I'm responsible for the Tengine project. We're very excited to see the news of Tengine appears on ycombinator.
Just a few clarifications:
Q: Why Tengine is 'forking' Nginx instead of committing the patches to the official Nginx?
A: First, we are developing our own Nginx version because we have strong requirements to enhance it. Our website is very busy (ranked #14 on Alexa's top sites list) and many features we need can't be done by writing modules.
We would love to contribute our work to the official Nginx. We consider it as a great honor to share our achievements with the community. That's why we have open sourced it. We are also trying our best to contribute back to Nginx. Actually we have contacted the core members of the Nginx team last December, including Andrew Alexeev, the people in charge of their Business Development and their COO/GM, Maxim Konovalov. We asked how to collaborate with them. Their replied as following:
"It's interesting what you guys do and let's keep in touch. I'm not really quite sure right away in regards to what can be imported to the main branch, but hopefully we'll find things to collaborate on. We're a bit busy towards the end of the year, so probably a good idea to catch up in January."
More than two months have passed. We are still waiting for their requests. We are very confused because we don't know which features and bug fixes they think should be merged into Nginx. Some feature such as the syslog and pipe support are explicitly refused to implement; A 'bug fix' of the error_page directive I wanted to send to the Nginx developer but they thought that behavior was OK though many users think it's a bug... Frankly, we are a little bit frustrated. It's very sad that we haven't done too much things together yet. But the Tengine team are open to hear the ideas from the Nginx guys. And we're going to knock their door again.
Q: "input filters" in Tengine have anything to do with Chinese requirements for censoring?
A: No. It's just a mechanism to help implement something similar to Apache's mod_security. E.g. I have written a module to demonstrate how to fight the hash collision DoS attack:
BTW, please don't connect everything to censoring so rashly. The idea of 'people in China are willing to do censoring' is also stupid.
Never heard of this until now, so was very interested to see the list of enhancements that they have made to nginx. Some of them look quite useful e.g. the logging enhancements and Input body filter support.
This feature caught my eye:
- Combines multiple CSS or JavasScript requests into one request to reduce the downloading time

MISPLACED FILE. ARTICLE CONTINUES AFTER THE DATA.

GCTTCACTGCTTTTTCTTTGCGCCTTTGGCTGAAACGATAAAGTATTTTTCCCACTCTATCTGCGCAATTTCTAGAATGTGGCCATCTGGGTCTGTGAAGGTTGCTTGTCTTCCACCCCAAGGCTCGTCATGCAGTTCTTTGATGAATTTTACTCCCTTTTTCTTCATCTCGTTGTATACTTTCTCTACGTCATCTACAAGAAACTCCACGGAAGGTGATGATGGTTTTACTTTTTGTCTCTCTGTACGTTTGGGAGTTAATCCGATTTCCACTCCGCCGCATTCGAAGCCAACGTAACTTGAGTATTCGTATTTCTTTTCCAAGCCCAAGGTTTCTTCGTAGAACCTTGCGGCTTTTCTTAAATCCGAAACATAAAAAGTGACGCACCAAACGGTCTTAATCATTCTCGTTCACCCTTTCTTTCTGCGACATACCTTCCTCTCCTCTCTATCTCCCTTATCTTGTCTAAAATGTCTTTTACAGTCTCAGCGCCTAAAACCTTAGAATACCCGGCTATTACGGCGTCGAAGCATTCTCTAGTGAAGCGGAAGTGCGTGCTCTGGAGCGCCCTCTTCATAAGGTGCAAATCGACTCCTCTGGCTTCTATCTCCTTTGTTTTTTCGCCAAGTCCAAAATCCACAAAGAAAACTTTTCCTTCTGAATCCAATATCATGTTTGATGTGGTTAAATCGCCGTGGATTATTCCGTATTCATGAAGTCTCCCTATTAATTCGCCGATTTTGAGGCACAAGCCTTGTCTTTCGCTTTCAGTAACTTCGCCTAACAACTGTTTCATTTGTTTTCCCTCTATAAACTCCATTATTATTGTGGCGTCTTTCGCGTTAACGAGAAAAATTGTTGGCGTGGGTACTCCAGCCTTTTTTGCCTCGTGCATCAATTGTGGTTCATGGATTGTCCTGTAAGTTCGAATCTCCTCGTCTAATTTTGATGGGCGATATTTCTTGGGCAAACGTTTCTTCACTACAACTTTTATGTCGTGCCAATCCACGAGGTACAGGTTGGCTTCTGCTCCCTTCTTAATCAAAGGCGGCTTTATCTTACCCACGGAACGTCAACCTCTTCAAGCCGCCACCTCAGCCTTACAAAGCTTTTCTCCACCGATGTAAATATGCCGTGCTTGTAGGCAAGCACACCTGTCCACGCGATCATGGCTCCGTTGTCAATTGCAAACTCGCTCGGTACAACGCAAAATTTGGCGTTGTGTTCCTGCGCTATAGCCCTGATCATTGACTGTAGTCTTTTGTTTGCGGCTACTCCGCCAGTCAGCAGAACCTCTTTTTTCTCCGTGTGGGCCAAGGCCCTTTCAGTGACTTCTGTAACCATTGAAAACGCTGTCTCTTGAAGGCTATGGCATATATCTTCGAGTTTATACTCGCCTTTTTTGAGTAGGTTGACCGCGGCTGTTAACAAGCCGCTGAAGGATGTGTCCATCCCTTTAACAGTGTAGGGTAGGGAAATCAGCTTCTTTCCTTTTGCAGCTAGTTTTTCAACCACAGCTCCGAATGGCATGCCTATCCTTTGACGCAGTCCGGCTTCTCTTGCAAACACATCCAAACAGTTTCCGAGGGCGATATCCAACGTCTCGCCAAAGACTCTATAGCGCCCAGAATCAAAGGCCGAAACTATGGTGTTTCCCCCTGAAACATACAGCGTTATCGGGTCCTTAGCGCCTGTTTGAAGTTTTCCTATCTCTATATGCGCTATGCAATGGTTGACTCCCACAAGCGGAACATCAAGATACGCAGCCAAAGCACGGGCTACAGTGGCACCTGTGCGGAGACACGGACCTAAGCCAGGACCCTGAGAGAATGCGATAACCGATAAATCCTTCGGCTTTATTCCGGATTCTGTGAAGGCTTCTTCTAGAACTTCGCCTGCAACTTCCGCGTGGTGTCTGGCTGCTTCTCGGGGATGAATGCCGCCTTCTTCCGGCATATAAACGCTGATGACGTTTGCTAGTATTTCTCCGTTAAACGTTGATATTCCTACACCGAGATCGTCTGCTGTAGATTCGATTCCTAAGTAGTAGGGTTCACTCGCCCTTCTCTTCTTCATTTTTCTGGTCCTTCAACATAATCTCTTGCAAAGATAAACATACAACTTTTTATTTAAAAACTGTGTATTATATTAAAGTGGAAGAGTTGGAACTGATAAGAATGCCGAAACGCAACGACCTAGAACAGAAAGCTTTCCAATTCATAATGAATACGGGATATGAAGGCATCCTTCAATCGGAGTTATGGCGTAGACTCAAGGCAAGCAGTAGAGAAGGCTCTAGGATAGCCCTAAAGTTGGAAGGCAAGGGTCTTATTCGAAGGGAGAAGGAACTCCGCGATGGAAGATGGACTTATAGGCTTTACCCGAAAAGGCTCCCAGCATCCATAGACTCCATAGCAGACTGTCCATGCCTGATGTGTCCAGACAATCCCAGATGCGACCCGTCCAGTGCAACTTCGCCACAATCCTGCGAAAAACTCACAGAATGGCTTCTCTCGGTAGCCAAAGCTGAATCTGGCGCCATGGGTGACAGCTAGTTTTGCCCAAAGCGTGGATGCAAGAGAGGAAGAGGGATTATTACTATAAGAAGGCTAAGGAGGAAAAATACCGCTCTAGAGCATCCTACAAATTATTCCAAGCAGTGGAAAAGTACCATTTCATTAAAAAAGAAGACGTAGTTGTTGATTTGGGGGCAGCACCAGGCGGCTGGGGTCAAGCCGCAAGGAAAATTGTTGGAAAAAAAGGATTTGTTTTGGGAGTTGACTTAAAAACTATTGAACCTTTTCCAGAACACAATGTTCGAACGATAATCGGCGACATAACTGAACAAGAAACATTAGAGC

I wonder how they achieve this at the webserver level? Normally something like this is done as part of the deployment/compile process. Anybody familiar with Tengine care to comment?
It's a commercial project for www.taobao.com, which ranks 13th global according to Alexa (higher than ebay, lower than amazon)
So when the company has some custom feature, it can't wait for the original project to accept and update.
Tenginx going open source because we got tons of help from the community, not only Nginx project. And it's an honor to contribute.
Other open sourced projects include TFS(file system)/Tair(distrbuted cluster)/Webx(web framwork), all currently running on taobao.com.
You can check them out at http://code.taobao.org/ . Most docs were in Chinese tho...
Currently the feature list on Tenginx might be limited, but who knows what would happen...Google forked WebKit into Chrome, that's nothing to do with feature list in the beginning.
There's often a serious communication barrier between Asian open source developers and Western communities; partially a language barrier, but also other issues. The end result is that a lot of projects end up being de-facto forked by Asian open source developers -- this is where outreach can be very important, to help integrate the changes back in as soon as possible and start that necessary contact.
If anyone cares I can talk a bit more about this (as this was an issue with x264). There was also a session (with notes online) on the topic at last year's GSOC Mentor Summit.
Japan has long had a community of x264 developers and users, but for a long time they largely remained insular and didn't make much active effort to push their patches upstream. This wasn't out of maliciousness; there were many reasons.